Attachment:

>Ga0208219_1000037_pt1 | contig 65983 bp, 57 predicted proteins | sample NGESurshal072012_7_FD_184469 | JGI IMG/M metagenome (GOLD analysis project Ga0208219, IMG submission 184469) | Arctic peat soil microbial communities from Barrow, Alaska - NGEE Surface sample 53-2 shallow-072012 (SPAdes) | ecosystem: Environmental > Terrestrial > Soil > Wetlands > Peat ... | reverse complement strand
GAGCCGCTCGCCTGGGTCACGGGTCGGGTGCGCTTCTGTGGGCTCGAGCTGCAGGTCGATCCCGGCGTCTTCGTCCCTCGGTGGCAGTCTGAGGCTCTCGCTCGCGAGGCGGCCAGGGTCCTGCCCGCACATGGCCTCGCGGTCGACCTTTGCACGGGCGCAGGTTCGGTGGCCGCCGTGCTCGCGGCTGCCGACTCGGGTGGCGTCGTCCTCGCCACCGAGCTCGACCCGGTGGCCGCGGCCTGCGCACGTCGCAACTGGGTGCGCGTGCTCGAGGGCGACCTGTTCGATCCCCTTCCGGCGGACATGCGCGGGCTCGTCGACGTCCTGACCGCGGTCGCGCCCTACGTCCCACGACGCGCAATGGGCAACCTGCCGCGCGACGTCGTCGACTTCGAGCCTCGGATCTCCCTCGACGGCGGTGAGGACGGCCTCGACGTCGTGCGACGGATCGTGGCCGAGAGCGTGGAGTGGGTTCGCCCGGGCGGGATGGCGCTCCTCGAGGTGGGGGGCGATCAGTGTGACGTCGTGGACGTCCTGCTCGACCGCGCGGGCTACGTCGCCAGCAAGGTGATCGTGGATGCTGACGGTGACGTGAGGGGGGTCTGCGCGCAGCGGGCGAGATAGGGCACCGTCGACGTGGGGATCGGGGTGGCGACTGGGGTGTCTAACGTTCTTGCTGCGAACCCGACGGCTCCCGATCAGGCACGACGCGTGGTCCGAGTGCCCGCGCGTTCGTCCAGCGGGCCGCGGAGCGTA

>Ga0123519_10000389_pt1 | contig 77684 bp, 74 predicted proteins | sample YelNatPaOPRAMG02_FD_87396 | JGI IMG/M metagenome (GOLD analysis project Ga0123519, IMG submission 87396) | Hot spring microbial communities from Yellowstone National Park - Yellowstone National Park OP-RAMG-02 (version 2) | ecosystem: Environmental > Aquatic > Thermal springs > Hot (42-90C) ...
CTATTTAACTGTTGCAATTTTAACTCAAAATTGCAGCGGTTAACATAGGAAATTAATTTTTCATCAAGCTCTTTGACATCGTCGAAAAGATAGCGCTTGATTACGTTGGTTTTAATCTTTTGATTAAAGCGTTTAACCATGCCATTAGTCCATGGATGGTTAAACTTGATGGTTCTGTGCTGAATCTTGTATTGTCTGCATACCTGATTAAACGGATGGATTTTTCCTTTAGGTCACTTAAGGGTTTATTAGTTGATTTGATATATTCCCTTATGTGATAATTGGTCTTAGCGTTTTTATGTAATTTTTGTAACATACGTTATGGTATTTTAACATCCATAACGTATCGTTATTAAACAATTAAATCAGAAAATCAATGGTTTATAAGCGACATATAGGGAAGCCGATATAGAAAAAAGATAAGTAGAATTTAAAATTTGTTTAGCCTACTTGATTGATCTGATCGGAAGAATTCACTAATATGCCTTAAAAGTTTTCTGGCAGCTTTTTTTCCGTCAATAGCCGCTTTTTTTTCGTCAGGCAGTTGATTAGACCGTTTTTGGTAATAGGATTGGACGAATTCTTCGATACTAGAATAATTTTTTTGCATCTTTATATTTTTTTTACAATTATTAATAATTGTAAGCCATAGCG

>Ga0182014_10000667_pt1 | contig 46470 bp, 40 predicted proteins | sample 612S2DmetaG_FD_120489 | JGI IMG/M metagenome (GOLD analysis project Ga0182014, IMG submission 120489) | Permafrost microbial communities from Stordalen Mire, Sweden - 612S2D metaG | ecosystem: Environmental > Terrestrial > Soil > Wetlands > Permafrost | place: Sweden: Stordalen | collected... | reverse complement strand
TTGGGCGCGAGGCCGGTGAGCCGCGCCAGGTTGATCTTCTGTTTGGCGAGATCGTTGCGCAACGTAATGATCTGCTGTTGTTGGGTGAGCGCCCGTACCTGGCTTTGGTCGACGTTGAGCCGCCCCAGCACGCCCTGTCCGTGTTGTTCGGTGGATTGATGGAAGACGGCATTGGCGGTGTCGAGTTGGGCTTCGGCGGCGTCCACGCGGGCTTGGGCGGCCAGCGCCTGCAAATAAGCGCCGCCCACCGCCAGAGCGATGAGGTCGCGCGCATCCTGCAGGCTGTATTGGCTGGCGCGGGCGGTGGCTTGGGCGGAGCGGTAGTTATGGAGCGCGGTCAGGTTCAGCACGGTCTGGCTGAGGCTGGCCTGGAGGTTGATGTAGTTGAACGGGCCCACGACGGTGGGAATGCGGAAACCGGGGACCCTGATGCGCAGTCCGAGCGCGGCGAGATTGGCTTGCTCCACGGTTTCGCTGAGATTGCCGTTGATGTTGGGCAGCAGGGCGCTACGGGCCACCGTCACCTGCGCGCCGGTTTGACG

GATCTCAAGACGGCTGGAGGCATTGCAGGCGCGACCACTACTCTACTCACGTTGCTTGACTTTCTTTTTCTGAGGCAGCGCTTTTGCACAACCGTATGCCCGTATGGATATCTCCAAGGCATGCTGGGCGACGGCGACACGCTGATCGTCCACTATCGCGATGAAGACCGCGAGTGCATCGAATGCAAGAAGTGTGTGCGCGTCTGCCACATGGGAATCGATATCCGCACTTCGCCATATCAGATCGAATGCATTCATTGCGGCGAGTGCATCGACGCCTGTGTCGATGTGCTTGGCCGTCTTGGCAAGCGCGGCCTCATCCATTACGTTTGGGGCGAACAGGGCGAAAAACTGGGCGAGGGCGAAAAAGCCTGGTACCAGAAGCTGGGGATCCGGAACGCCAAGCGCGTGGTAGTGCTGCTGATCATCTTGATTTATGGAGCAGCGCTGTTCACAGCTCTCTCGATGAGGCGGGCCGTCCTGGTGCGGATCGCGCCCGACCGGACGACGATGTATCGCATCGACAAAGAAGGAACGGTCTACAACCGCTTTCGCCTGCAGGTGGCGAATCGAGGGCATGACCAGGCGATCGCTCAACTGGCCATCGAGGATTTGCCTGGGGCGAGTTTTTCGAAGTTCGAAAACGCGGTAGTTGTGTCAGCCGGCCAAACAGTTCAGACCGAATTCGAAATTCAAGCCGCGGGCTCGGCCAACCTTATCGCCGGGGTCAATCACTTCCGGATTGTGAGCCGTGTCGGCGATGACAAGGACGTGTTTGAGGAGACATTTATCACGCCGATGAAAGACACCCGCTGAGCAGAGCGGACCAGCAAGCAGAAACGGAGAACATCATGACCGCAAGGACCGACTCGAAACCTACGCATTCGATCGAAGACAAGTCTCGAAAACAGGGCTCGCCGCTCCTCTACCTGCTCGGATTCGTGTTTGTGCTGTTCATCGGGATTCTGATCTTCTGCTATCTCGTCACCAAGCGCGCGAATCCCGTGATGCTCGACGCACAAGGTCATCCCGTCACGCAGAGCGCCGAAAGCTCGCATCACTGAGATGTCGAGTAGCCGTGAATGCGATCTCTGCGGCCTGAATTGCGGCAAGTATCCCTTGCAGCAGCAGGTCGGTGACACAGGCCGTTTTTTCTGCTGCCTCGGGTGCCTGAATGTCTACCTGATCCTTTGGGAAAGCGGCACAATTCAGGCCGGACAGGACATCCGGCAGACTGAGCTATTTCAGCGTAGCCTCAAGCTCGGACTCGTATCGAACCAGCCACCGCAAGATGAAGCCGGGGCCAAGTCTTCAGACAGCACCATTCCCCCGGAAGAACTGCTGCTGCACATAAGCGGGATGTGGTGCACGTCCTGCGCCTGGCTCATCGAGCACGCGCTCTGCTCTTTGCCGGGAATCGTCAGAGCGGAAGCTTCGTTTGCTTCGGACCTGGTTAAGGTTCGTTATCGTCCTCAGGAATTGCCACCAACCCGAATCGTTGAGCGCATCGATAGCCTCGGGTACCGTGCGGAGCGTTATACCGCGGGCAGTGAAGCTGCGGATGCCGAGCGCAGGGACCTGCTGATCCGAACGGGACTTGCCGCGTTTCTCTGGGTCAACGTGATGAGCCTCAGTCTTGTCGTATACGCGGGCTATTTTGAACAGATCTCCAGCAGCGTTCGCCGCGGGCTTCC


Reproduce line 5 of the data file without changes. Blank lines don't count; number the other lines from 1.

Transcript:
>Ga0182014_10000667_pt1 | contig 46470 bp, 40 predicted proteins | sample 612S2DmetaG_FD_120489 | JGI IMG/M metagenome (GOLD analysis project Ga0182014, IMG submission 120489) | Permafrost microbial communities from Stordalen Mire, Sweden - 612S2D metaG | ecosystem: Environmental > Terrestrial > Soil > Wetlands > Permafrost | place: Sweden: Stordalen | collected... | reverse complement strand